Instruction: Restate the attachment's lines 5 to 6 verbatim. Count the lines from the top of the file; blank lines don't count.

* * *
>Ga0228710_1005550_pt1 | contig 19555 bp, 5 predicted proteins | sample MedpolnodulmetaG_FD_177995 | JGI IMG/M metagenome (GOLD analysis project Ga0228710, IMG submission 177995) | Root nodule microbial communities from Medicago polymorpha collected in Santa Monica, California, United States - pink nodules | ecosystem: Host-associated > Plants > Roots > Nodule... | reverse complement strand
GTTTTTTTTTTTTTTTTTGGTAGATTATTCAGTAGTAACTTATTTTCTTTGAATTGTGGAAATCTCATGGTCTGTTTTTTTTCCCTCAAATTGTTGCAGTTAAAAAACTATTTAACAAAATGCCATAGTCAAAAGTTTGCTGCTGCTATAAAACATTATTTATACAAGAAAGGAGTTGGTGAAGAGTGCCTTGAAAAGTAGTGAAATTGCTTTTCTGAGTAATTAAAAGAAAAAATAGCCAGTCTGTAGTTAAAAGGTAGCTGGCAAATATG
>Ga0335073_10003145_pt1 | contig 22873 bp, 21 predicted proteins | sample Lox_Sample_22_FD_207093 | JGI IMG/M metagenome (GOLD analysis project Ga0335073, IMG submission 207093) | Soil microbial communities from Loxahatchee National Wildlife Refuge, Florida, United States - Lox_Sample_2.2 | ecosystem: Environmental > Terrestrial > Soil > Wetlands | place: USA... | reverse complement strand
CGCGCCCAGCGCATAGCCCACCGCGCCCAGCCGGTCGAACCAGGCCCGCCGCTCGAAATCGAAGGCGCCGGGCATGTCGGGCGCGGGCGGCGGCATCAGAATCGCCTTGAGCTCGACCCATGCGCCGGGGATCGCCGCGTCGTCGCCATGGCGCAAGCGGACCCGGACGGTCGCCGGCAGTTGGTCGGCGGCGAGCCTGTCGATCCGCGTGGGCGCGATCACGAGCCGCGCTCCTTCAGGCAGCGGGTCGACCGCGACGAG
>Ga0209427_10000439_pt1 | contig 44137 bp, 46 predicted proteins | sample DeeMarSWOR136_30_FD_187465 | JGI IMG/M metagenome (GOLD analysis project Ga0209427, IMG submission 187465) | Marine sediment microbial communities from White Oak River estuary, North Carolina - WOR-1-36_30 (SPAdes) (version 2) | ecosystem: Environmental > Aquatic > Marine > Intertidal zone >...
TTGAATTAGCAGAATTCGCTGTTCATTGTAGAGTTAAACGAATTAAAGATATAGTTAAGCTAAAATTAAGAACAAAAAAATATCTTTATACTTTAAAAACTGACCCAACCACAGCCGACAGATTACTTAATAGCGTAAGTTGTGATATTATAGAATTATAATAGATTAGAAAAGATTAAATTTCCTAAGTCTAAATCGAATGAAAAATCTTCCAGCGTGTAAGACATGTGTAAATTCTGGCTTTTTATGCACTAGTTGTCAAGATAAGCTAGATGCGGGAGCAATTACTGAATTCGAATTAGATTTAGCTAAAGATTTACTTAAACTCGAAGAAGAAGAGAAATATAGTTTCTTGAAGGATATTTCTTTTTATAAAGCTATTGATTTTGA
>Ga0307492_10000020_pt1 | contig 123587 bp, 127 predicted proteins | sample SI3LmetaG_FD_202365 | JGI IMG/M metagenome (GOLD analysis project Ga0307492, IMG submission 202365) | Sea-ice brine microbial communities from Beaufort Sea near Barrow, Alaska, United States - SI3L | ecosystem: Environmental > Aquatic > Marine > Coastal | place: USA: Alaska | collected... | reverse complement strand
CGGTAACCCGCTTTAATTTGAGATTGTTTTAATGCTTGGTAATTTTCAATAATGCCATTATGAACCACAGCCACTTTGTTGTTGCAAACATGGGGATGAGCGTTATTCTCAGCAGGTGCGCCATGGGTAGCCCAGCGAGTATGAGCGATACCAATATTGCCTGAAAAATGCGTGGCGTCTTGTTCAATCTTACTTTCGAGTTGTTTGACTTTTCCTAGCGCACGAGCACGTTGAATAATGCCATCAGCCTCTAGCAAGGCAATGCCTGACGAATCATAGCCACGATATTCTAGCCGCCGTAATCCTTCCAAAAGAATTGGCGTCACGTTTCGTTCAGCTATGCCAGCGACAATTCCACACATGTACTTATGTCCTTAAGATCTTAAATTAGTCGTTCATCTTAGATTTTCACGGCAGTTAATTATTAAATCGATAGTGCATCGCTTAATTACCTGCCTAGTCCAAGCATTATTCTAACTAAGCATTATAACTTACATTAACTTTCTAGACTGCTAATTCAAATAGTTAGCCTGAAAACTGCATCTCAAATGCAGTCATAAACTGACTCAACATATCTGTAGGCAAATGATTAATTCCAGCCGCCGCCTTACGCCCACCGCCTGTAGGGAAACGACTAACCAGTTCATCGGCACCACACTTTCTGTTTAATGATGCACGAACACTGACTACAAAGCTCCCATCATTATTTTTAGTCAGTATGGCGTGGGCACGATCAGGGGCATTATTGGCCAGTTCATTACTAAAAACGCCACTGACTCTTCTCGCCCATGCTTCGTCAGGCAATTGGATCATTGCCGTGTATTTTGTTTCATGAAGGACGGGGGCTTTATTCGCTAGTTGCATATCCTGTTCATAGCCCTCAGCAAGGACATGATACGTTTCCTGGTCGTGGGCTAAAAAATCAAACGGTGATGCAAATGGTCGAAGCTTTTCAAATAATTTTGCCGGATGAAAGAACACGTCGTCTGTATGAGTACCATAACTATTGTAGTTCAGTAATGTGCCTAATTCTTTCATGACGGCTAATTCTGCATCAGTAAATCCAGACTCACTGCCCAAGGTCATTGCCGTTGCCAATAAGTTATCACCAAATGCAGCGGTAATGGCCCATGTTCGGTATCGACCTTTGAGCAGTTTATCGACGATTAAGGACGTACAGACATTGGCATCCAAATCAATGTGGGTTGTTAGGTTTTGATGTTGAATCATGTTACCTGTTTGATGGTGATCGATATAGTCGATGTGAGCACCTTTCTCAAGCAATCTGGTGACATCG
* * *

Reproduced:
>Ga0209427_10000439_pt1 | contig 44137 bp, 46 predicted proteins | sample DeeMarSWOR136_30_FD_187465 | JGI IMG/M metagenome (GOLD analysis project Ga0209427, IMG submission 187465) | Marine sediment microbial communities from White Oak River estuary, North Carolina - WOR-1-36_30 (SPAdes) (version 2) | ecosystem: Environmental > Aquatic > Marine > Intertidal zone >...
TTGAATTAGCAGAATTCGCTGTTCATTGTAGAGTTAAACGAATTAAAGATATAGTTAAGCTAAAATTAAGAACAAAAAAATATCTTTATACTTTAAAAACTGACCCAACCACAGCCGACAGATTACTTAATAGCGTAAGTTGTGATATTATAGAATTATAATAGATTAGAAAAGATTAAATTTCCTAAGTCTAAATCGAATGAAAAATCTTCCAGCGTGTAAGACATGTGTAAATTCTGGCTTTTTATGCACTAGTTGTCAAGATAAGCTAGATGCGGGAGCAATTACTGAATTCGAATTAGATTTAGCTAAAGATTTACTTAAACTCGAAGAAGAAGAGAAATATAGTTTCTTGAAGGATATTTCTTTTTATAAAGCTATTGATTTTGA